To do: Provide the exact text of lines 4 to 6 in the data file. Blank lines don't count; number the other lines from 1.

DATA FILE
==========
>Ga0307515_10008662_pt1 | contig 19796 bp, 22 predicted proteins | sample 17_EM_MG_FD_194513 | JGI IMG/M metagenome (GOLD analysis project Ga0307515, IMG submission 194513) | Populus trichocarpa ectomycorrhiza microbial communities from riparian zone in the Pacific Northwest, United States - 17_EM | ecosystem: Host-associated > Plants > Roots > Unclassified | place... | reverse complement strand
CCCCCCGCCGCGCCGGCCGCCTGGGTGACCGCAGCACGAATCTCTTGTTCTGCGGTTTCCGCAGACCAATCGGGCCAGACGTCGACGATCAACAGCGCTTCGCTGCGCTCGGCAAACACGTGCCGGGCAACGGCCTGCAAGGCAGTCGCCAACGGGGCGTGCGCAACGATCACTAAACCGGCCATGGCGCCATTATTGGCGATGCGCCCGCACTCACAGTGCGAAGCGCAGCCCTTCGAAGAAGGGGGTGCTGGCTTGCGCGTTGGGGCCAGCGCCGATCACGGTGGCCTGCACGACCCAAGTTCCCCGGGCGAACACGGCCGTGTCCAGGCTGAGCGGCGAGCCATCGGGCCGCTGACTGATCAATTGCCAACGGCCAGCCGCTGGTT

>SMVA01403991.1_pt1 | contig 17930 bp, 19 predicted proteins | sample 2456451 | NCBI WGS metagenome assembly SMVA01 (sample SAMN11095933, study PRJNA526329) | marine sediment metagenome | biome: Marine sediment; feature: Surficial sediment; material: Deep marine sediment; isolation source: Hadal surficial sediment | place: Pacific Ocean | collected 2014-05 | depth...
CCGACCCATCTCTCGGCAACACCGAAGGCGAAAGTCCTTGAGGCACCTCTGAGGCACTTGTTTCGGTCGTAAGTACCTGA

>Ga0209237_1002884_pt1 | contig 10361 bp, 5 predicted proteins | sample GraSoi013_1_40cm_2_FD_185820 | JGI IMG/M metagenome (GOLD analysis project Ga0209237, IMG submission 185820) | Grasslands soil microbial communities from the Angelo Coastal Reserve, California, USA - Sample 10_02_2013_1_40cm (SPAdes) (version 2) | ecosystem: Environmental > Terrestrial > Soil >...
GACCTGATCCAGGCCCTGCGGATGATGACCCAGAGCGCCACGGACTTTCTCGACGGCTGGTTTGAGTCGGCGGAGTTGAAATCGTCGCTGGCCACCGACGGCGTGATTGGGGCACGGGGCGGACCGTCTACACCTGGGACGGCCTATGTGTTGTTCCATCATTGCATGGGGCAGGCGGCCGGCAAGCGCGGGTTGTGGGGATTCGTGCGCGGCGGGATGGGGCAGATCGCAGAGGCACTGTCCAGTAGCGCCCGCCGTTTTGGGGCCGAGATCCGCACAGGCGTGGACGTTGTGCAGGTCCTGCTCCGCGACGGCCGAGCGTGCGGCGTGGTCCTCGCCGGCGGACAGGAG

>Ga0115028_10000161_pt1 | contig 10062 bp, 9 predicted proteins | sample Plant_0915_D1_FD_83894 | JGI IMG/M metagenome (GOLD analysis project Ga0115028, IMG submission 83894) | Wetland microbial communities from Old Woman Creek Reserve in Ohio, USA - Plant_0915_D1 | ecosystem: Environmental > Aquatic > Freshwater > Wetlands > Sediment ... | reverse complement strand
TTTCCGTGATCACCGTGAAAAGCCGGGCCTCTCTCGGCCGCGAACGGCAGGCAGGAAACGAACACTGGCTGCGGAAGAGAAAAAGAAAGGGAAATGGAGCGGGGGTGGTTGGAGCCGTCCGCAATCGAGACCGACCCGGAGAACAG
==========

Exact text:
CCGACCCATCTCTCGGCAACACCGAAGGCGAAAGTCCTTGAGGCACCTCTGAGGCACTTGTTTCGGTCGTAAGTACCTGA

>Ga0209237_1002884_pt1 | contig 10361 bp, 5 predicted proteins | sample GraSoi013_1_40cm_2_FD_185820 | JGI IMG/M metagenome (GOLD analysis project Ga0209237, IMG submission 185820) | Grasslands soil microbial communities from the Angelo Coastal Reserve, California, USA - Sample 10_02_2013_1_40cm (SPAdes) (version 2) | ecosystem: Environmental > Terrestrial > Soil >...
GACCTGATCCAGGCCCTGCGGATGATGACCCAGAGCGCCACGGACTTTCTCGACGGCTGGTTTGAGTCGGCGGAGTTGAAATCGTCGCTGGCCACCGACGGCGTGATTGGGGCACGGGGCGGACCGTCTACACCTGGGACGGCCTATGTGTTGTTCCATCATTGCATGGGGCAGGCGGCCGGCAAGCGCGGGTTGTGGGGATTCGTGCGCGGCGGGATGGGGCAGATCGCAGAGGCACTGTCCAGTAGCGCCCGCCGTTTTGGGGCCGAGATCCGCACAGGCGTGGACGTTGTGCAGGTCCTGCTCCGCGACGGCCGAGCGTGCGGCGTGGTCCTCGCCGGCGGACAGGAG